Commanders-in-chief beyond the border: analysing the powers of heads of state in Northern American federalism

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Abstract

Canada and the United States of America are examples of how two constitutional systems in the same region may adopt substantially different solutions in respect of the powers of the head of state. While the United States Founding Fathers opted to follow a republican and presidential path, the Canadian constitutional system developed a framework under the British monarchic background, in part as a rejection of their neighbour country’s federal and constitutional choices. This article proceeds with a comparison between both systems of Northern America, demonstrating that the powers of heads of state may vary, even between countries which were historically influenced by the same constitutional and democratic traditions, but, as a result of a multitude of historical and cultural influences, decided to follow different constitutional pathways.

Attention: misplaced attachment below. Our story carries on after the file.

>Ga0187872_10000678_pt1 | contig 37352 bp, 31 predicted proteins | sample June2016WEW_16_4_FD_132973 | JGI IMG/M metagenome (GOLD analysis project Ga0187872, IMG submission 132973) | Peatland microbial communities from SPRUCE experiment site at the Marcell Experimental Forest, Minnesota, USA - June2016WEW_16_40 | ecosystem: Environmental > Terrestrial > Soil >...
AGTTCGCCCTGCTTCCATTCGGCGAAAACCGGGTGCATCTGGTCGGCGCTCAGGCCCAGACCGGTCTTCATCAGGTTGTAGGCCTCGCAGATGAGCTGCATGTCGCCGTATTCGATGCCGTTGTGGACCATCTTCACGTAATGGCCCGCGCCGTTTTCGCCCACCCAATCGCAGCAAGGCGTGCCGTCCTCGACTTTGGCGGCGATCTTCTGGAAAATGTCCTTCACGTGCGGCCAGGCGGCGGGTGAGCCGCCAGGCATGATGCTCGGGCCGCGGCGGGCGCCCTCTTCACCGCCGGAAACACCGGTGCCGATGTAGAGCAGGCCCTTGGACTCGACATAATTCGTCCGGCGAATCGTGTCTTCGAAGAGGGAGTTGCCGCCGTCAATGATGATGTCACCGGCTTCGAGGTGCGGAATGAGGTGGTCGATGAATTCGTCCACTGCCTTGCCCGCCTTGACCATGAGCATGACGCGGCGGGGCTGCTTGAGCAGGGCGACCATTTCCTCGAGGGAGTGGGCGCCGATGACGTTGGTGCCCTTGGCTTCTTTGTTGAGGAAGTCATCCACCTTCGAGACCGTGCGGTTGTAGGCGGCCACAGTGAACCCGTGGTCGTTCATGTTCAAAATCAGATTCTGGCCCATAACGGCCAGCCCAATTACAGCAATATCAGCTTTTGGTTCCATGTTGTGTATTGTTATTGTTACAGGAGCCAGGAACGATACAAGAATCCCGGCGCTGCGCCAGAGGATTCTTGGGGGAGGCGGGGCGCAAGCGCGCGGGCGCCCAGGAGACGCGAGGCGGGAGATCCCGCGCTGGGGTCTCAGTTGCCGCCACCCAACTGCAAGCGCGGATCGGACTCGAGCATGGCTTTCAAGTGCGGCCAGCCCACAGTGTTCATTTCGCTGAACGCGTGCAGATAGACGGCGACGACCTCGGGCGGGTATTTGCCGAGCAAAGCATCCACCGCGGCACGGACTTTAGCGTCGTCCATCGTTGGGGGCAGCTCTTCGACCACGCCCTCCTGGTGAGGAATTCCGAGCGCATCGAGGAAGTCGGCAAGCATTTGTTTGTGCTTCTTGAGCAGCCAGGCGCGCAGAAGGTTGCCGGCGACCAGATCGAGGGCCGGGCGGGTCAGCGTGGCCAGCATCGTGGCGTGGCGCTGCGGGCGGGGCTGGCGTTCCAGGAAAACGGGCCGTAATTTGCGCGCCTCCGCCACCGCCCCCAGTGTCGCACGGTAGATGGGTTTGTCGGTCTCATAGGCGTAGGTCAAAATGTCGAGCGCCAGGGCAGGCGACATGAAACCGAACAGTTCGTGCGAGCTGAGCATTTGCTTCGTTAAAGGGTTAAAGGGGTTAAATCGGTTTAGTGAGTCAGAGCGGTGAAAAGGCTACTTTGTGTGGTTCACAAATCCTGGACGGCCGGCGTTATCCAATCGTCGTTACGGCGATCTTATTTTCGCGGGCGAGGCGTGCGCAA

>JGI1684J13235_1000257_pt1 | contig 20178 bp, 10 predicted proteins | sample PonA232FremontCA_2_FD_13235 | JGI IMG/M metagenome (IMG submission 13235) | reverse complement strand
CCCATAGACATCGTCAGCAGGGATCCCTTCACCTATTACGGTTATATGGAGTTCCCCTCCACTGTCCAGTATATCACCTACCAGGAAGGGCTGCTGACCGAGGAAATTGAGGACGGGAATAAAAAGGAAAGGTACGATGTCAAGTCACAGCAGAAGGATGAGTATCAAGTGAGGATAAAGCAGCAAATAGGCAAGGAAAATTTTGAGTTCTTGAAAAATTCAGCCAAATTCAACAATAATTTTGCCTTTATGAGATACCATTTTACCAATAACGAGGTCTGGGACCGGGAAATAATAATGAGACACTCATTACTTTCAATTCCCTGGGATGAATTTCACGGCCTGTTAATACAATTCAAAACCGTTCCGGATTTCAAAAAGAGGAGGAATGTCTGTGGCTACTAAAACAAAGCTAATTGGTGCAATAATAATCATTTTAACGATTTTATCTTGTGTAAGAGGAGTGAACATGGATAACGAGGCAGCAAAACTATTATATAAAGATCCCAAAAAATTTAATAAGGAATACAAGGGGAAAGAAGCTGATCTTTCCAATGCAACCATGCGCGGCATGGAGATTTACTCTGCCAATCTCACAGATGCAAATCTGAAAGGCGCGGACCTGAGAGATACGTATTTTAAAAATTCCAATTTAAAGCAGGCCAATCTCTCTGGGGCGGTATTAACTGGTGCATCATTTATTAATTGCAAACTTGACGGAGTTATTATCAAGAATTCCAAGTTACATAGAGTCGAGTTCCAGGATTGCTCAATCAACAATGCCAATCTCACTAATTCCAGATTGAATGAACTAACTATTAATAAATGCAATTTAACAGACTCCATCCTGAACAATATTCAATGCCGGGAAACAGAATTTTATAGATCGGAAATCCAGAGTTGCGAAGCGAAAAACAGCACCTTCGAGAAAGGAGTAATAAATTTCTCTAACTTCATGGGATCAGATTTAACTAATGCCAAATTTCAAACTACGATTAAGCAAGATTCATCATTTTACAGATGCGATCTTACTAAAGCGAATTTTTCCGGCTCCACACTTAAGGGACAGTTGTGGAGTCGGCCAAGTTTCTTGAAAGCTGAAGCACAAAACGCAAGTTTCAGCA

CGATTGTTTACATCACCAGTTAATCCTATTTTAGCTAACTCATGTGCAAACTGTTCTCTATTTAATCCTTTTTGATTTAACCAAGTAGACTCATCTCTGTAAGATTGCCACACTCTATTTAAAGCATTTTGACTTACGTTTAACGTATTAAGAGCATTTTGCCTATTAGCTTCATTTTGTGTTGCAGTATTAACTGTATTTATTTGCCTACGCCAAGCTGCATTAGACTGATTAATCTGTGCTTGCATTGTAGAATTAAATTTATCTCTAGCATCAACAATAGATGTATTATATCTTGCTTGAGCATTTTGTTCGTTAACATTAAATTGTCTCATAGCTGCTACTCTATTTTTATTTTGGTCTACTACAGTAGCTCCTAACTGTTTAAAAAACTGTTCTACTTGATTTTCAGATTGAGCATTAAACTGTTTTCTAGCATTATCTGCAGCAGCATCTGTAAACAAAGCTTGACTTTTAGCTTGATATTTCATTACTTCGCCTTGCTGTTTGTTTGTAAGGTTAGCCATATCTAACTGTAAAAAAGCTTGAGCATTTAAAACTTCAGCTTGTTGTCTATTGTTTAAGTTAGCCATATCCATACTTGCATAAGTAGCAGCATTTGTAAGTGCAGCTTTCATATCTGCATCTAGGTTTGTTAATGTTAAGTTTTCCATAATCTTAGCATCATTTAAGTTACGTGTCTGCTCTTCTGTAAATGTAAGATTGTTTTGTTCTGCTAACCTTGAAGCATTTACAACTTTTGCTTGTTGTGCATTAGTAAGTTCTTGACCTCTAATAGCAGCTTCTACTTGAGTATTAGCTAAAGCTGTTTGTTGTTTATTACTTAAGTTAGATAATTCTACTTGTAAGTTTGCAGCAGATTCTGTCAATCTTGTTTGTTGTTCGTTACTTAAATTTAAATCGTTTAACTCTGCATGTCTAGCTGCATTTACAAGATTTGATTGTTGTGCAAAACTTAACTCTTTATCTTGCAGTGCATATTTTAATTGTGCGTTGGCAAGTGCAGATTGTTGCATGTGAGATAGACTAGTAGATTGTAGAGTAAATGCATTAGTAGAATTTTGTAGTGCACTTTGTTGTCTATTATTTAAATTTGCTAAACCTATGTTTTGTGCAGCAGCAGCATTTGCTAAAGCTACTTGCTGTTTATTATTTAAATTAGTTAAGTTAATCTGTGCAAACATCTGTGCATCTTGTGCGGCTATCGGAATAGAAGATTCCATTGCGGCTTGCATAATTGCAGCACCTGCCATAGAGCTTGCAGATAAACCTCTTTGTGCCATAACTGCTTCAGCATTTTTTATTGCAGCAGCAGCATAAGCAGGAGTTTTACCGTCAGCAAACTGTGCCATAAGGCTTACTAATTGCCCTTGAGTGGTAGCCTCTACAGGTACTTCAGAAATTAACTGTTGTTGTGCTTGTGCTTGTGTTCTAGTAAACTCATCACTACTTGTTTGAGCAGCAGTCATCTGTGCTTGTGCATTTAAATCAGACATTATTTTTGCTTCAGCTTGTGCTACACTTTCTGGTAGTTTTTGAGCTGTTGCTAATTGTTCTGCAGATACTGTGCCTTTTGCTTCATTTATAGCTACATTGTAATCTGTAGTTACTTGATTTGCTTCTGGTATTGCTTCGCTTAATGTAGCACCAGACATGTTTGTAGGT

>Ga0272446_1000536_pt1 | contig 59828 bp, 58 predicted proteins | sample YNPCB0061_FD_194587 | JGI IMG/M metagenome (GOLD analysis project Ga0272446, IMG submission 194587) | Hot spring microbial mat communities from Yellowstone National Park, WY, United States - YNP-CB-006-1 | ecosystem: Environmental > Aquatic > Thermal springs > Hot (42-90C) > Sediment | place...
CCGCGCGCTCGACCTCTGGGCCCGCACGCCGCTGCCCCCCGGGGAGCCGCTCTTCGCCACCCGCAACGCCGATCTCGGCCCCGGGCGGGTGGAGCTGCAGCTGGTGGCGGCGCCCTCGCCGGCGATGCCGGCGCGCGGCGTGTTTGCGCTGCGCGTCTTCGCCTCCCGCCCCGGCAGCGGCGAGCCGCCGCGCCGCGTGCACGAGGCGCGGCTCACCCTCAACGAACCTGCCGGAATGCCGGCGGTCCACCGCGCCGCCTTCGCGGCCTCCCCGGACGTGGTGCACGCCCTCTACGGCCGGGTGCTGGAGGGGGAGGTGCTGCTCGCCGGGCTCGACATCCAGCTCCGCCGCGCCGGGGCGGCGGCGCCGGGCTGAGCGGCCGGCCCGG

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Journal Information

CiteScore 2017: 0.20

SCImago Journal Rank (SJR) 2017: 0.107
Source Normalized Impact per Paper (SNIP) 2017: 0.395

Target Group researchers, academics, practitioners interested in the field of political, economic and legal issues in federal states, regional organizations, and international organizations at global level

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